Beginners' luck meant that the best year for our version of the system in both absolute and relative terms was 2004/05, when the stocks selected at the beginning of the period gained 117 per cent, with an 11 per cent average yield on top, compared to a 24 per cent rise in the market. Perhaps coincidentally, the system has done well in alternate years since then – in 2006/07 and 2008/09 - when capital growth was double the market's gain or more. The flipside is that years of bad bear markets are bad for the system. The performance in 2007/08 was dreadful, but set up the conditions for a good showing in the following year.

What drives the system seems to be the stocks that the market has either written off, forgotten about, or that it believes may be planning to cut their dividends. Because the market often overdoes the gloom, stocks like this are frequently priced too low. But the system only works if pursued with disciplined inactivity, without any tinkering or second-guessing.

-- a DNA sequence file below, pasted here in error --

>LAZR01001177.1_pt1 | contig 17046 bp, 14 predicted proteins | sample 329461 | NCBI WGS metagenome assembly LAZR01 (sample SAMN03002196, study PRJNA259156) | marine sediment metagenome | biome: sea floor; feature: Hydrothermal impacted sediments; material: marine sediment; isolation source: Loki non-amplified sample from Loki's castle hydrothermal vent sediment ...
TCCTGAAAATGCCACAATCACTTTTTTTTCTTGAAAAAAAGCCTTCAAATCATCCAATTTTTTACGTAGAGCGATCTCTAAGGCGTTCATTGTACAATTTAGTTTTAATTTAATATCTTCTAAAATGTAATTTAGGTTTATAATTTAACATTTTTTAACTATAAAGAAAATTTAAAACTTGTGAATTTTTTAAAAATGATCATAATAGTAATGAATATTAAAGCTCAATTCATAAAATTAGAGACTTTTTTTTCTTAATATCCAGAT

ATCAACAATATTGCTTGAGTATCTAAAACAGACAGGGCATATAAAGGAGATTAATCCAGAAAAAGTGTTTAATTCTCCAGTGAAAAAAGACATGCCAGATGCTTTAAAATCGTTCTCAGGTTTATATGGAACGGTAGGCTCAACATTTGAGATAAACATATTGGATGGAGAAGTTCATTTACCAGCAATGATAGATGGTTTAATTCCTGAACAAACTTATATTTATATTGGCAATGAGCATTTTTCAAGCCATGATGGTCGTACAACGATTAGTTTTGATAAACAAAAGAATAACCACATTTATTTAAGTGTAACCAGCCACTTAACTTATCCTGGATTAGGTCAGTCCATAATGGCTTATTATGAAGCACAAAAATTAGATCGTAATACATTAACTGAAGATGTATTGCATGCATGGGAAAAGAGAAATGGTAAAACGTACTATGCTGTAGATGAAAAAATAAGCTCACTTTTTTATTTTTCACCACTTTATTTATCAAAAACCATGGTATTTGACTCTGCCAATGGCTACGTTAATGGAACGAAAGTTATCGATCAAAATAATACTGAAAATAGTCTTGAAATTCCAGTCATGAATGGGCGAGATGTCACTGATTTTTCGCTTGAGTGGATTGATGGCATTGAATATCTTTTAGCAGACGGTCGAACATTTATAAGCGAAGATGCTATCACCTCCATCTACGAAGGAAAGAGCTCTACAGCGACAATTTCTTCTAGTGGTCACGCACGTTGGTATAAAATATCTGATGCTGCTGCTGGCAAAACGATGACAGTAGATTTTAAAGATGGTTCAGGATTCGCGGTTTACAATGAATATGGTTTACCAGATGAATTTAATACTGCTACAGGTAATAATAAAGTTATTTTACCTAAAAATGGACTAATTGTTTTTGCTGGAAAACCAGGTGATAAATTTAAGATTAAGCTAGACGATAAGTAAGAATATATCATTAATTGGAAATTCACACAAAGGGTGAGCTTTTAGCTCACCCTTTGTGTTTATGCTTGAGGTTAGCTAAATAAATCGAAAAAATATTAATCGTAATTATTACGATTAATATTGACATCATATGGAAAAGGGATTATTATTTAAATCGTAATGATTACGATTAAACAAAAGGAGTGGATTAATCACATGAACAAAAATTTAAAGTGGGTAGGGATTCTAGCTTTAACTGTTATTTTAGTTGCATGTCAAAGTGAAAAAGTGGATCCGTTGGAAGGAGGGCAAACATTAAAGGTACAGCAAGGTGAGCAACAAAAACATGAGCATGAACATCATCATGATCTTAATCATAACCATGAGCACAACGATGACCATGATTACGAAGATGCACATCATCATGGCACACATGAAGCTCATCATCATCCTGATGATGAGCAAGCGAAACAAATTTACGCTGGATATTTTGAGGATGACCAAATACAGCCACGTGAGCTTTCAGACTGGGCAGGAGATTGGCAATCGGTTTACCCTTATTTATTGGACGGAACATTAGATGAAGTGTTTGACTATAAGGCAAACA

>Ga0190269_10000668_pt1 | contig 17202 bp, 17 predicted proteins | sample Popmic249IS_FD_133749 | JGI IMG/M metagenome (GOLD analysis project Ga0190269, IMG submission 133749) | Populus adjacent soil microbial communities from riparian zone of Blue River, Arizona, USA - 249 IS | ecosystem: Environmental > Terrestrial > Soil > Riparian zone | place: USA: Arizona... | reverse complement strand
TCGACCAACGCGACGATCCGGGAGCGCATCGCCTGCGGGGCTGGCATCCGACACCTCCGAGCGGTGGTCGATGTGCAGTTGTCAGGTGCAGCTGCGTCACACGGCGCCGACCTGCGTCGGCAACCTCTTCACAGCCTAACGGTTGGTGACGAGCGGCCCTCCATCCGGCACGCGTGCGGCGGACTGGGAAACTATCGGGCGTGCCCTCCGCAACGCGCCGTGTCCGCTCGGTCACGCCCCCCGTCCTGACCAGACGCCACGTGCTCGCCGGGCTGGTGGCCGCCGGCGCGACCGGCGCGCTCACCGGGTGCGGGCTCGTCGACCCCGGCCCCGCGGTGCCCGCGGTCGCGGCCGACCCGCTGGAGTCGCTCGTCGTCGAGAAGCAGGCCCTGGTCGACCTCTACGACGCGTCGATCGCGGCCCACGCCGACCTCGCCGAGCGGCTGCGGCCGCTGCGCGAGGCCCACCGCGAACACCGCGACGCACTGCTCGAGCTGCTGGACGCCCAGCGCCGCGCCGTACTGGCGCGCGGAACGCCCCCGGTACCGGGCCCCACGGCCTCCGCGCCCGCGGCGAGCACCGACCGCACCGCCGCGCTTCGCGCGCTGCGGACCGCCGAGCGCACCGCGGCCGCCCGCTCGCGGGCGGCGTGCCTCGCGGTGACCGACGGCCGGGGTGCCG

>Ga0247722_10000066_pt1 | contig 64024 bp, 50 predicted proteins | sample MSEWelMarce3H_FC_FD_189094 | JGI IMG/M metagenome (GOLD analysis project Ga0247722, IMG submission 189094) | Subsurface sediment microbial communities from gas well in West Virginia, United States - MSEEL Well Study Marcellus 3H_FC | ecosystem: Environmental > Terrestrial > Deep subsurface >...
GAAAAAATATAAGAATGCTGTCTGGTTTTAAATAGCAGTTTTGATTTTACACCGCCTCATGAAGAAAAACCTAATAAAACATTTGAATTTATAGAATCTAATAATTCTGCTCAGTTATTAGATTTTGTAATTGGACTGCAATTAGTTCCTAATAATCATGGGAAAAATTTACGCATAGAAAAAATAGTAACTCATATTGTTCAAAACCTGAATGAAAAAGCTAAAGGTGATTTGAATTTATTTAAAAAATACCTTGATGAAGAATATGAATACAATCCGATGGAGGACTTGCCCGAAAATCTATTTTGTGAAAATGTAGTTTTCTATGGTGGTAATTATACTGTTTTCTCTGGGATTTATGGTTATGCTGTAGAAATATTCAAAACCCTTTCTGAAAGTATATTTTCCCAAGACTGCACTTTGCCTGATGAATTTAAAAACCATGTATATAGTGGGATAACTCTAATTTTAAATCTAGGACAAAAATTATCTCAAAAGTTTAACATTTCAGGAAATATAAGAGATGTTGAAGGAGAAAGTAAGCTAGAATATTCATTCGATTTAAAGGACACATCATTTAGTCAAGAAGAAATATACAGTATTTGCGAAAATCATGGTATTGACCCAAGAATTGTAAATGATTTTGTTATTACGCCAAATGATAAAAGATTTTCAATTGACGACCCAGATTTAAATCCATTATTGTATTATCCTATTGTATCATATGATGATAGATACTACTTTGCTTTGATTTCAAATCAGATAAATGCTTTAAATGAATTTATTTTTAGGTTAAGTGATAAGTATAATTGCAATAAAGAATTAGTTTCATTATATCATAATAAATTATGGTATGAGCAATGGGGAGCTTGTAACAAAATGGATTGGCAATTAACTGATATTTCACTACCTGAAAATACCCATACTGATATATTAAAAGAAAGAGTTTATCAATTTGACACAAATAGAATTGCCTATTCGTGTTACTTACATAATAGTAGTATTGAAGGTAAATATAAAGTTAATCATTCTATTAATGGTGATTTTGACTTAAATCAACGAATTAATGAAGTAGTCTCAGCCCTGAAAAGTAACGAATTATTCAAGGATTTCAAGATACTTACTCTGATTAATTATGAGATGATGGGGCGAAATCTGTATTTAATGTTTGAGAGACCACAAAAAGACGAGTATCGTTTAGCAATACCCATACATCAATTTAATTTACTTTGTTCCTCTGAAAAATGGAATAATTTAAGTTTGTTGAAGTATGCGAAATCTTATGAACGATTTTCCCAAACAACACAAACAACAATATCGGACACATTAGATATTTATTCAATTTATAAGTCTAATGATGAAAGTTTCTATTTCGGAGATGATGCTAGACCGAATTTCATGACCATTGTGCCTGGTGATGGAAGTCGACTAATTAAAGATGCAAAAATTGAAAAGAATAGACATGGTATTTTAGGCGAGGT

In 2009/10 performance has been distinctly subdued. The five stocks the system selected 12 months ago – Ladbroke, Man Group, RSA Insurance, Vodafone and BT - rose on average by some 6.7 per cent. That compares to a gain in the market of 10.5 per cent. On top of this the average historic yield on the group was some 7.2 per cent at the outset although a dividend cut at Ladbroke probably in the event trimmed this by maybe a percentage point, suggesting a total return over the course of the year of about 12.7 per cent. The best performer of the five was Vodafone (up 22 per cent) and the worst was Man Group (down 15 per cent). Ladbroke and RSA, which vied to be the single stock choice last time round performed similarly as things turned out, both up by a fraction over 5 per cent.

So what are the system's choices for the coming year?

Dogs of the FT 30 System: 2010/11 selections

NamePrice (£)Proj. Yield (%)Price change over one year (%)
RSA Insurance Group1.316.695.7
National Grid5.905.969.2
Man Group2.615.37-15.3
Vodafone Group1.705.1822.2
Ladbrokes1.325.115.5